4. software programming tools and Internet-based services make it easy to launch new global software-powered start-ups in many industries—without the need to invest in new infrastructure and train new employees. In 2000… the cost of a customer running a basic Internet application (in Loudcloud) was approximately $150,000 a month. Running that same application today in Amazon’s cloud costs about $1,500 a month.
  5. The Newspaper Association of America has long claimed there are 2.3 readers for every print edition circulated…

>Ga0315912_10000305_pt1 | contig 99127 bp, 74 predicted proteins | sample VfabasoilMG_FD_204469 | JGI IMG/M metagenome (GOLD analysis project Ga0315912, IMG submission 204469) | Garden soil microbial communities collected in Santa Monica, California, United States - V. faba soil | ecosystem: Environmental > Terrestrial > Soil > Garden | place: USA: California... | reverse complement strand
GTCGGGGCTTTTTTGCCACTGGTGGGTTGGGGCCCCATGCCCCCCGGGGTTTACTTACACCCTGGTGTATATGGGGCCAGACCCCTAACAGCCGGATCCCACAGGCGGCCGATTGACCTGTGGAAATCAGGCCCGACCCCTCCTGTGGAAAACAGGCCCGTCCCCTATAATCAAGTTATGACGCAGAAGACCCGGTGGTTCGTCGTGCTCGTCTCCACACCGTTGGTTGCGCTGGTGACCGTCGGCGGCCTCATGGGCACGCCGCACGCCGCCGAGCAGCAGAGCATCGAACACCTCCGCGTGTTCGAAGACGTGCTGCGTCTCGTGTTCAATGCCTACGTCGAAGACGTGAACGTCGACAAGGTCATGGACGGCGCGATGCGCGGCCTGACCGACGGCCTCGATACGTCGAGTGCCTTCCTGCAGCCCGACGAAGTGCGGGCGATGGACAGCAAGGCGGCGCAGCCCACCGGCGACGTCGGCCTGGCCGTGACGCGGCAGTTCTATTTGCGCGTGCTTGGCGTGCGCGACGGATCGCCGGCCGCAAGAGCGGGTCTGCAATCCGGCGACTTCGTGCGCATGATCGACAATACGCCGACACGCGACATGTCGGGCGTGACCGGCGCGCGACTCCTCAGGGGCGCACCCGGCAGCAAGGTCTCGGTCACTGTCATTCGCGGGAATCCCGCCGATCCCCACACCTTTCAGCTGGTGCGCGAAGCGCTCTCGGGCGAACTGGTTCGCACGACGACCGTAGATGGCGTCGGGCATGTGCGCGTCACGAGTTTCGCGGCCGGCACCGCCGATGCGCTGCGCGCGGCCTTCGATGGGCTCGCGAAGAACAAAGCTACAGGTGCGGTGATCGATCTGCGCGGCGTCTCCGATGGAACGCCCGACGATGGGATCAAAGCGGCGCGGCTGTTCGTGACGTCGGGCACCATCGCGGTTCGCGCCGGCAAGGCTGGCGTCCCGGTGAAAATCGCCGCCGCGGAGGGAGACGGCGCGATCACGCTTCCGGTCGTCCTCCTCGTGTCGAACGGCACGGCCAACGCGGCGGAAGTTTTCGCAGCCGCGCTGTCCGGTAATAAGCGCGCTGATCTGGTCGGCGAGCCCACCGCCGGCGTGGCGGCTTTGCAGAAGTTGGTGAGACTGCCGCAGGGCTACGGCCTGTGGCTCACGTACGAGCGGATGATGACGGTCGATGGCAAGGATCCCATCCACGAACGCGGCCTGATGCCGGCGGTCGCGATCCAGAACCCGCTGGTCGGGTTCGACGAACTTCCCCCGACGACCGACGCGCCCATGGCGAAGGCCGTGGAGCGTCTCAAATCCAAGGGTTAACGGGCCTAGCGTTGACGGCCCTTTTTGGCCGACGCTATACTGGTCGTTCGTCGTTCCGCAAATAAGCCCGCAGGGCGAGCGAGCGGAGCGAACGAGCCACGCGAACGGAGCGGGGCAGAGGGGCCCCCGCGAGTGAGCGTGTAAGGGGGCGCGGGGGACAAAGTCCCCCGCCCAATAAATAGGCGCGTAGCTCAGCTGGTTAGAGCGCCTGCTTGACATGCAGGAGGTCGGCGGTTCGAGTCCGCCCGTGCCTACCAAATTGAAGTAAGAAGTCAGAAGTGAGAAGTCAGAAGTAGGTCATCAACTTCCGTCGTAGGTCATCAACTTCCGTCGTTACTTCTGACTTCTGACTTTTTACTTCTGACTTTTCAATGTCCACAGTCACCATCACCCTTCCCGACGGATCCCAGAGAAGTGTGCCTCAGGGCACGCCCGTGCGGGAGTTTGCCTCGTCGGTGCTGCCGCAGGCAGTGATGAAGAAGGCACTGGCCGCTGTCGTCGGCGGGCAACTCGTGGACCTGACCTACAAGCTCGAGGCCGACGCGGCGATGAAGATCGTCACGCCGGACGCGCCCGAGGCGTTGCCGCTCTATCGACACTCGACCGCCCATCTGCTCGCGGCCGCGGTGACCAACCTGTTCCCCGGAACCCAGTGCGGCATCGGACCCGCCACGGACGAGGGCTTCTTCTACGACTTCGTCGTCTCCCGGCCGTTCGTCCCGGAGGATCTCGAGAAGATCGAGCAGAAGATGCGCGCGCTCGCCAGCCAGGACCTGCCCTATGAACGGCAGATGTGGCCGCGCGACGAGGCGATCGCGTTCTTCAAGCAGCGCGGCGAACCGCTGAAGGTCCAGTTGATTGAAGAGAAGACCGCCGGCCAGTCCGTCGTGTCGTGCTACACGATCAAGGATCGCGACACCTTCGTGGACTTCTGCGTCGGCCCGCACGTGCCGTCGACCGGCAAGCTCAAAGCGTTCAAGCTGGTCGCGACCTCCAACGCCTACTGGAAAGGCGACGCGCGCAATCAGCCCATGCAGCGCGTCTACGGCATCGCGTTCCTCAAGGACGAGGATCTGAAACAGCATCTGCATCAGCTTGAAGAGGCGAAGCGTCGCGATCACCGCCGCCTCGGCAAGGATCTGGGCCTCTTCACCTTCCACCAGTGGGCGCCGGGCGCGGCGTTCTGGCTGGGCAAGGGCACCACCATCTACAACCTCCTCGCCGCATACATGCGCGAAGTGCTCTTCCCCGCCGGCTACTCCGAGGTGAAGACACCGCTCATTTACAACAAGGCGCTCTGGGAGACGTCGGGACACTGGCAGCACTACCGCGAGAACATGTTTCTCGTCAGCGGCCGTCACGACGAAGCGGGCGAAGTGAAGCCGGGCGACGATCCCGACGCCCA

So, if it’s always been possible on any given day to pick up the local paper somewhere for free, why did people ever pay? Not because they had to, but because it was easier to get it placed on their doorstep every morning (convenience), because they felt if they were going to read it every day they ought to pay (duty), or because they wanted to support the institution and people that produced it (appreciation).

    Those are the same three reasons someone might subscribe to the The New York Times’ digital content.

  6. Two tools in particular are helping businesses find talent: Skills and Similar Profiles. Launched in late June, the latter feature enables employers to discover new talent based on profiles of top workers or ideal candidate profiles. “You just tell LinkedIn, ‘Look, I have five great engineers, and I want more like them,’” Nash says. “And we just find people like that for you.”